There are subplots I’m not super clear on and details that seem to be relevant but damned if I can tell you why. The film is based on Henrik Heri’s then-popular stage play Iolanthe (unrelated to the Gilbert and Sullivan opera of the same title). Contemporary audiences would probably have been more familiar with the source material than I am and would know the answers to some of my questions, like is Ebn Jahia a villain? and is there some conspiracy to keep Iolanthe blind? and wait, who’s that other guy with the beard?
It’s shot on the same locations as the earlier Thanhouser film Romeo and Juliette (1911) and also shares some of its sets, but they’re still impressive here. The costumes are splendid taken on their own merit, but if I didn’t know the film was set in France, I would have guessed from the clothes that we were in Scotland. Almost the whole film is composed of medium-close shots that, compositionally, aren’t too interesting, but it’s decently edited together. The first reel is rather drawn-out, but the pacing improves tremendously in the second and third.
I don’t know. It isn’t bad, and I wouldn’t avoid watching it again, but I don’t think I’d strongly recommend it.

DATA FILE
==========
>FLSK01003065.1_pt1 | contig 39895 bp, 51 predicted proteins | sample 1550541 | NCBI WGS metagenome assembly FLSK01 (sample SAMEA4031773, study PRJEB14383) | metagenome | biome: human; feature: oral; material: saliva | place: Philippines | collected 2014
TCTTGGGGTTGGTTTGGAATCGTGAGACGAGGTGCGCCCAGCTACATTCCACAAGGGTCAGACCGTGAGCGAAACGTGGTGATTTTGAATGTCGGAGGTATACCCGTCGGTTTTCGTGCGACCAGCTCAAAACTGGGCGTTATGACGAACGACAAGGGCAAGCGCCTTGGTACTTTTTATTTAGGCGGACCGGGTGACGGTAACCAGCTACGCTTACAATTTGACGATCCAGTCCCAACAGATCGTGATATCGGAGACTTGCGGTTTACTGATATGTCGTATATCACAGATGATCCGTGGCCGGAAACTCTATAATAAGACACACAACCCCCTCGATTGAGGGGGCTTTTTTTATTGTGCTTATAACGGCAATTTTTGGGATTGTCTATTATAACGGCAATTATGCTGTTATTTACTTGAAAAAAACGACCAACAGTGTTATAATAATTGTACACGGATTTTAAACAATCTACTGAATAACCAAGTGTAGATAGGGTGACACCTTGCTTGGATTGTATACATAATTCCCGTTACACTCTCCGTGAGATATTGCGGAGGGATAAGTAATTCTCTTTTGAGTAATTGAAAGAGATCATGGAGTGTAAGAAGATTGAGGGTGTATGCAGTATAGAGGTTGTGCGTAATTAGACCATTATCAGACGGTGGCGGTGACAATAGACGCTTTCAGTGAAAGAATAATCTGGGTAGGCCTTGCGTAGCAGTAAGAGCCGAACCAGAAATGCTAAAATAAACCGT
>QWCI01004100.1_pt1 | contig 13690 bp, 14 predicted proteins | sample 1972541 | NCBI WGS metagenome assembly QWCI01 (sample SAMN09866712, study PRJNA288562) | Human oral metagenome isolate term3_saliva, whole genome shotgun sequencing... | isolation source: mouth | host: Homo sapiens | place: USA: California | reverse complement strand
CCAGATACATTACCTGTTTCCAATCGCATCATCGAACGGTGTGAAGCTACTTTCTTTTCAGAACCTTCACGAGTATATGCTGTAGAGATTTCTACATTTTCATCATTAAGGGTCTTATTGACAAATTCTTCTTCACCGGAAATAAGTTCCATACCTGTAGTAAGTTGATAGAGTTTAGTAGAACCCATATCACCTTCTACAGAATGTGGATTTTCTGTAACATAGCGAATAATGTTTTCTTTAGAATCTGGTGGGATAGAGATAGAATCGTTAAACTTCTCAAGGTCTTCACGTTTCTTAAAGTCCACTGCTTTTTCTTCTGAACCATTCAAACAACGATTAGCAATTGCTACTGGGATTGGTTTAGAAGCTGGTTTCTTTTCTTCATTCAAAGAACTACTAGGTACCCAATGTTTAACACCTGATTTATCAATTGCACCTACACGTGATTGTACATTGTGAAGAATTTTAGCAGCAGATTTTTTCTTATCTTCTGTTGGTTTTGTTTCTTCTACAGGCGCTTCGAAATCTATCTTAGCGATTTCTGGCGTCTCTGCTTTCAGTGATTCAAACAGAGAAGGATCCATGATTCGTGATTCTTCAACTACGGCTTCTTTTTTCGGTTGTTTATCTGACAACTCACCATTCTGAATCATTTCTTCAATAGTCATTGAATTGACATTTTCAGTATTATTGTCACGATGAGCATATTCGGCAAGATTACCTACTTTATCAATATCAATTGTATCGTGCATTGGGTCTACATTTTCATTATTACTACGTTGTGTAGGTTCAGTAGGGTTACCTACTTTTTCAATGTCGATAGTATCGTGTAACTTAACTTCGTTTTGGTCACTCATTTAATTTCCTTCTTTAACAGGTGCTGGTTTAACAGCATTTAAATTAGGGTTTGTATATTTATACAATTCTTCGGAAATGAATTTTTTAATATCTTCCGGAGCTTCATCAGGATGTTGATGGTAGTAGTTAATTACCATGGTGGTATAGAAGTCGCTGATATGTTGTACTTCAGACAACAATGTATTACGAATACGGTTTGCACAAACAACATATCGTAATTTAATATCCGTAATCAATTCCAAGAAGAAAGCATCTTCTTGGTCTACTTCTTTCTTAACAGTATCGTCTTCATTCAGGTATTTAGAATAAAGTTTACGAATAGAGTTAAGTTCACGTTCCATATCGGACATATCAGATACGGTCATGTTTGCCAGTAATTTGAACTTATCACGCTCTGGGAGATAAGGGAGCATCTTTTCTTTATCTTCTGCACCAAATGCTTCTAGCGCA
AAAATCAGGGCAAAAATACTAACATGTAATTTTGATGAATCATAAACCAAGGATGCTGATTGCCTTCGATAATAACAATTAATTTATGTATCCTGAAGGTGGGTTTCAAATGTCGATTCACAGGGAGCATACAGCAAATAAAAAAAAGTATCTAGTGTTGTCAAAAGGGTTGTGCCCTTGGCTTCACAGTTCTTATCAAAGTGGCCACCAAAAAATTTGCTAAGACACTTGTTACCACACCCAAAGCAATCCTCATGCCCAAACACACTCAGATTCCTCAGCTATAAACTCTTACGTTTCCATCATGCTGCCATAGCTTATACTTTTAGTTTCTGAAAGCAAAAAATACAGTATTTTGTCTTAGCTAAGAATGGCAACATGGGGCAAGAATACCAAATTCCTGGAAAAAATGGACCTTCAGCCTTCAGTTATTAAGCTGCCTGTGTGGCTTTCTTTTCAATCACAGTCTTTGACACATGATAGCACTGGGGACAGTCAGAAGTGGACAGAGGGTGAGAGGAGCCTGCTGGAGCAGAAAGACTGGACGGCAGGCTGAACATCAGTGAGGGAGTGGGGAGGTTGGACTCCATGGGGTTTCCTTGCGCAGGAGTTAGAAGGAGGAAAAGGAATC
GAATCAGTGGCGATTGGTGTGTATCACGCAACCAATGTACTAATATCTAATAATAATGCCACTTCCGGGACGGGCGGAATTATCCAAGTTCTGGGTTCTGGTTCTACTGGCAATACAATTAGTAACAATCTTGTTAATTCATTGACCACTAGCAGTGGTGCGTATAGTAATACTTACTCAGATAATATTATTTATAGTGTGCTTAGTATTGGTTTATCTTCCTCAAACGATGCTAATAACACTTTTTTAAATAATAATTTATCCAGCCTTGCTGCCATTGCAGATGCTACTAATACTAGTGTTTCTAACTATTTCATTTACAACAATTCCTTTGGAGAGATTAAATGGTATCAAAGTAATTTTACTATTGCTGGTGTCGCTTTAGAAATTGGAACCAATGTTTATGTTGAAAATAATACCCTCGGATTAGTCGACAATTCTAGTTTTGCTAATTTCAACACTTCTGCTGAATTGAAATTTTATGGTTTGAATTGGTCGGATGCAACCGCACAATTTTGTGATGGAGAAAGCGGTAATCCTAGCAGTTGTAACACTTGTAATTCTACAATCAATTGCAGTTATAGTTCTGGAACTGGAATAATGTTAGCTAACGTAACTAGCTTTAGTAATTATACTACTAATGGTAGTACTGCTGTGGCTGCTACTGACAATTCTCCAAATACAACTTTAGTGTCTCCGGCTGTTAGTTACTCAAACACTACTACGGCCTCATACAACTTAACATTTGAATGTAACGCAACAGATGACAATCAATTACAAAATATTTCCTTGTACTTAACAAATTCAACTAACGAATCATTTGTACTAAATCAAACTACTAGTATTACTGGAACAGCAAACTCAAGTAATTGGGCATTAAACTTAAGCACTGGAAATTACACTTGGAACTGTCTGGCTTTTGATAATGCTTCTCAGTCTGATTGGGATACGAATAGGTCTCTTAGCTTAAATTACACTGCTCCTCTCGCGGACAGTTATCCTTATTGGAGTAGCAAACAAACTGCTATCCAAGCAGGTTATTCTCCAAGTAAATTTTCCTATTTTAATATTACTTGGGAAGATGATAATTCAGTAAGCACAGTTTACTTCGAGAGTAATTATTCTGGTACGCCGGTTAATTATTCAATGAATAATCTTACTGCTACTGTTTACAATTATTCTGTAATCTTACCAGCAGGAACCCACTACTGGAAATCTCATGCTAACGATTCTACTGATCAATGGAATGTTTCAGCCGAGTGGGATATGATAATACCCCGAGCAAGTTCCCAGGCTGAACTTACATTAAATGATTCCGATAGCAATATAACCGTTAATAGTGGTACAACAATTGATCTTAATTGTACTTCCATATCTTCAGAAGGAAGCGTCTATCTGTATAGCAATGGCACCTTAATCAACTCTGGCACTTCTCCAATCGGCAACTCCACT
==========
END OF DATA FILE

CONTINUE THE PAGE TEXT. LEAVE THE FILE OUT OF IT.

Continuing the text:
My rating: Meh.
Laura (Florence La Badie), an orphan, lives with her half-sister Marian (Gertrude Dallas) at the estate of their uncle, Frederic Fairlie (J.H. Gilmour). Laura has been taking painting lessons and has fallen in love with her instructor (Wayne Arey), but before her father’s death, he made it known that he wished her to marry Sir Percival Glyde (Richard R. Neill) once she came of age. Laura tries to break the engagement, but Sir Percival is insistent. Meanwhile, a woman has escaped from a nearby insane asylum and finds her way to the Fairlie estate. This unnamed “woman in white” appears on a few occasions to cryptically warn Laura that Sir Percival is not who he seems to be.
I’ll say right now that I adored The Woman in White (1917). The story was intriguing, the characters well developed, the mystery unraveled in a believable way and at a good pace, and above all, the film was superbly shot. The use of harsh light and shadow give it a very proto-Noir feel that makes it seem a great deal more recent than you’d expect of a film from 1917.
I struggle to find anything critical to say. There is one title near the beginning that says a little too much regarding the mystery that surrounds Sir Percival, but not enough to spoil it. What is finally revealed in the final sequence is surprising and unexpected, but it doesn’t come out of the blue as it does in some poorly written works – it flows very naturally from the build-up and fits like the last piece of a puzzle. I’ve never read the novel the film is based on, but in that regard, the film felt to me like a Mary Roberts Rinehart Had-I-But-Known mystery. If you enjoy that style of storytelling, you will undoubtedly like The Woman in White.
My rating: I like it.
Available from Thanhouser